First Western Bancorp of New Castle, Pa., has agreed to sell its credit card portfolio to MBNA Corp., the second-largest MasterCard and Visa issuer.
Terms of the deal were not disclosed. It is expected to close this quarter or next.
First Western said it expects a net after-tax gain of $6.5 million to $8 million from the deal that covers 72,000 cardholders with an estimated $50 million of outstandings.
The $1.8 billion-asset community bank said it had decided to sell the portfolio because of growing competition in the card business and flat profitability.
Experts said the sale epitomizes a trend among regional and community banks unable to achieve the scale needed to stay competitive with larger issuers that offer more comprehensive customer services and value-added products.
Credit card investment banker Robert Hammer said community and regional banks are selling portfolios because "loan losses are creeping up and cutting into yields, and now is the time to sell. Banks are looking for marketing money to do other things in the company internally."
An MBNA spokesman confirmed it had bought the First Western portfolio but would not comment about specifics. He said First Western would continue to market cards in an agent bank capacity under a five-year agreement. MBNA has 850 such arrangements.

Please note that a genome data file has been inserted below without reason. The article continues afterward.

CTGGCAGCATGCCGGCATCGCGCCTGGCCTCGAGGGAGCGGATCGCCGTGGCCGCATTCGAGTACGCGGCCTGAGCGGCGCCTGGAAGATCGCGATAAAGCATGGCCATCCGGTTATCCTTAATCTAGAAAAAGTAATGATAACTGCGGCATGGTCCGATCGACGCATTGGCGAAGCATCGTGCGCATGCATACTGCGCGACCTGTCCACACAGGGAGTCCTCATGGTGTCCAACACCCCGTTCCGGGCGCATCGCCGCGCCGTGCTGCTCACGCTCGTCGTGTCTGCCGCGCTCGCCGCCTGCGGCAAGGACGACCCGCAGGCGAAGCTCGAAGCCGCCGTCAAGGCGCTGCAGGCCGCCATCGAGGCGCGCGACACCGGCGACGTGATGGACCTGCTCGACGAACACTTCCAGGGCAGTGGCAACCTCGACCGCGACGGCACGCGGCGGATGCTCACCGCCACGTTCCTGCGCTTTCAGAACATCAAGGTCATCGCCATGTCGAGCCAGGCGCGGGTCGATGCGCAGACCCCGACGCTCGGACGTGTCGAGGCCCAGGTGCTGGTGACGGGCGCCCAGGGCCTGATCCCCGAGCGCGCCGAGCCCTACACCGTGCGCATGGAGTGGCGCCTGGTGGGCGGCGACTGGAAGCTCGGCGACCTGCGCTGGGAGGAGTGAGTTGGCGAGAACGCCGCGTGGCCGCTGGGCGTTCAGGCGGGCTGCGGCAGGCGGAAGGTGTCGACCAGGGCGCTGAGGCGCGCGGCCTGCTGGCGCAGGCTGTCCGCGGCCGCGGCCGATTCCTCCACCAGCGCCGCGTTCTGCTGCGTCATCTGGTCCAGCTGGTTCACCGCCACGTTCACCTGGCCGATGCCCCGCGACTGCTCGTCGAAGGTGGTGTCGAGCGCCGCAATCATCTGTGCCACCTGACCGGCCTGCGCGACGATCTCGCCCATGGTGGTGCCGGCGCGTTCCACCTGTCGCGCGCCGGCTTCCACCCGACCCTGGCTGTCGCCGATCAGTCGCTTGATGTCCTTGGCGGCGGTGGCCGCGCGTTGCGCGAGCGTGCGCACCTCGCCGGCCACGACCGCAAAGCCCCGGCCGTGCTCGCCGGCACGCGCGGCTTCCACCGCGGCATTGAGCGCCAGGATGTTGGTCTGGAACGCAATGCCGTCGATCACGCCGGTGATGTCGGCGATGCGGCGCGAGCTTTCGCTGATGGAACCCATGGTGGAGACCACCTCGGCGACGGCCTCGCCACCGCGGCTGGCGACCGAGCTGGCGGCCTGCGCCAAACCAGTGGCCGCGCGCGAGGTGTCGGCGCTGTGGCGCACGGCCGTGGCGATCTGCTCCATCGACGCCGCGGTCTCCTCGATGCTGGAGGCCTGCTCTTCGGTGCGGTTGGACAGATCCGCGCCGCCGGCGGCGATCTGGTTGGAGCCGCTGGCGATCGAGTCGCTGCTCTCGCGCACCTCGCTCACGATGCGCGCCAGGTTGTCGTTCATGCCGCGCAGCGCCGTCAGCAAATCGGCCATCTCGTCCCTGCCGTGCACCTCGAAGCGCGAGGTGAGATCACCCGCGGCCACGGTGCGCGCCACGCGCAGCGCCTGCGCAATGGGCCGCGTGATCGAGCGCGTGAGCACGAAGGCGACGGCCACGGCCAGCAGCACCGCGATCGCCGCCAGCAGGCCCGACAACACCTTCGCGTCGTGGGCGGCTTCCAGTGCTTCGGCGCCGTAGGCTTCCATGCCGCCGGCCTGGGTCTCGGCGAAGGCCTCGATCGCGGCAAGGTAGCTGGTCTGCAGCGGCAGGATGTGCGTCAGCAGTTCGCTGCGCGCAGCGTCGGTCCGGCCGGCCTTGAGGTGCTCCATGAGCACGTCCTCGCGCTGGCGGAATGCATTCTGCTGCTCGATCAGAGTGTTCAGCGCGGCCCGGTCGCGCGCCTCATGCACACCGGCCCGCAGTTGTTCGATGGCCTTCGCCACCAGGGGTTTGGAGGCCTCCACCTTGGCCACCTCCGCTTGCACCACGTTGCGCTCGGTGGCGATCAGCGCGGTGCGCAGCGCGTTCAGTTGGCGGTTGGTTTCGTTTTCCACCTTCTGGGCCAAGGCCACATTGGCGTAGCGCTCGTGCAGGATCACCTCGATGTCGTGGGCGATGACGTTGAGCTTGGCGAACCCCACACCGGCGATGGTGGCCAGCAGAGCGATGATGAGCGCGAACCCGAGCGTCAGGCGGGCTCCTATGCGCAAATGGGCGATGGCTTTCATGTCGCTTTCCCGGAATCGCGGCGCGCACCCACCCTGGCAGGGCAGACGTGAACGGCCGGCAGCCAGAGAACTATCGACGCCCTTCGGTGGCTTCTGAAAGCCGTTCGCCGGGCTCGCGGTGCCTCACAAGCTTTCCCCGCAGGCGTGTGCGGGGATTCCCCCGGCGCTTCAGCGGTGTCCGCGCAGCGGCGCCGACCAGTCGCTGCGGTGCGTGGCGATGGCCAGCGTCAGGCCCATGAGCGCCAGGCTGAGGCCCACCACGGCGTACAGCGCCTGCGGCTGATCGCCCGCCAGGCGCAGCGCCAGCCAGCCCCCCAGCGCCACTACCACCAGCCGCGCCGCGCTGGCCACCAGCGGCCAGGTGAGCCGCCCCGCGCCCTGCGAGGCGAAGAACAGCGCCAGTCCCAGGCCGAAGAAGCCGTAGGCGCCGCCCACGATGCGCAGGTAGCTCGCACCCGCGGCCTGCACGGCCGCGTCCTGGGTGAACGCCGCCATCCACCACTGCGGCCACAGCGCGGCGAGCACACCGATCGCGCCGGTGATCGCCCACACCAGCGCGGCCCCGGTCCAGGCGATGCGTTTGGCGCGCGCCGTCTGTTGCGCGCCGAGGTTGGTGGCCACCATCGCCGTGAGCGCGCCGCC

Mr. Hammer, president of R.K. Hammer Investment Bankers, Thousand Oaks, Calif., said there have been 21 deals this year for portfolios greater than $15 million; the total amount sold is $7 billion. Between 50 and 60 portfolios worth less than $15 million each also have been sold.
Over-$15 million sales this year totaled seven times last year's and also exceeded the total in 1989, which Mr. Hammer called "the banner year," when $6.6 billion of loans were sold.
Robert H. Young, executive vice president and chief financial officer at First Western Bancorp, said its card business had been earning 1.2% to 1.3% on assets. The bulk of the portfolio, he added, had been in 57 affinity programs - MBNA's specialty.
"We will redeploy proceeds for local lending opportunities in commercial and consumer areas," Mr. Young said. The bank has "found small-business lending (and) middle-market commercial lending to be more profitable," he said.
An area of primary interest to First Western is indirect auto lending, which David B. Sochol, an analyst at Legg, Mason, Wood, Walker Inc., said has taken a beating lately.
The after-tax gain from the portfolio sale might be used to set up special reserves for the auto loan program, Mr. Sochol said, or for other areas.
The credit card portfolio, he said, was "not terribly material to the company. They've had more success in the commercial and residential markets" and now have "a desire to focus on those and de-emphasize some of the consumer markets."
"They probably didn't feel they had the mass to compete," said Kenneth F. Puglisi, managing director at Sandler, O'Neill and Partners, "and now would be a good time to sell."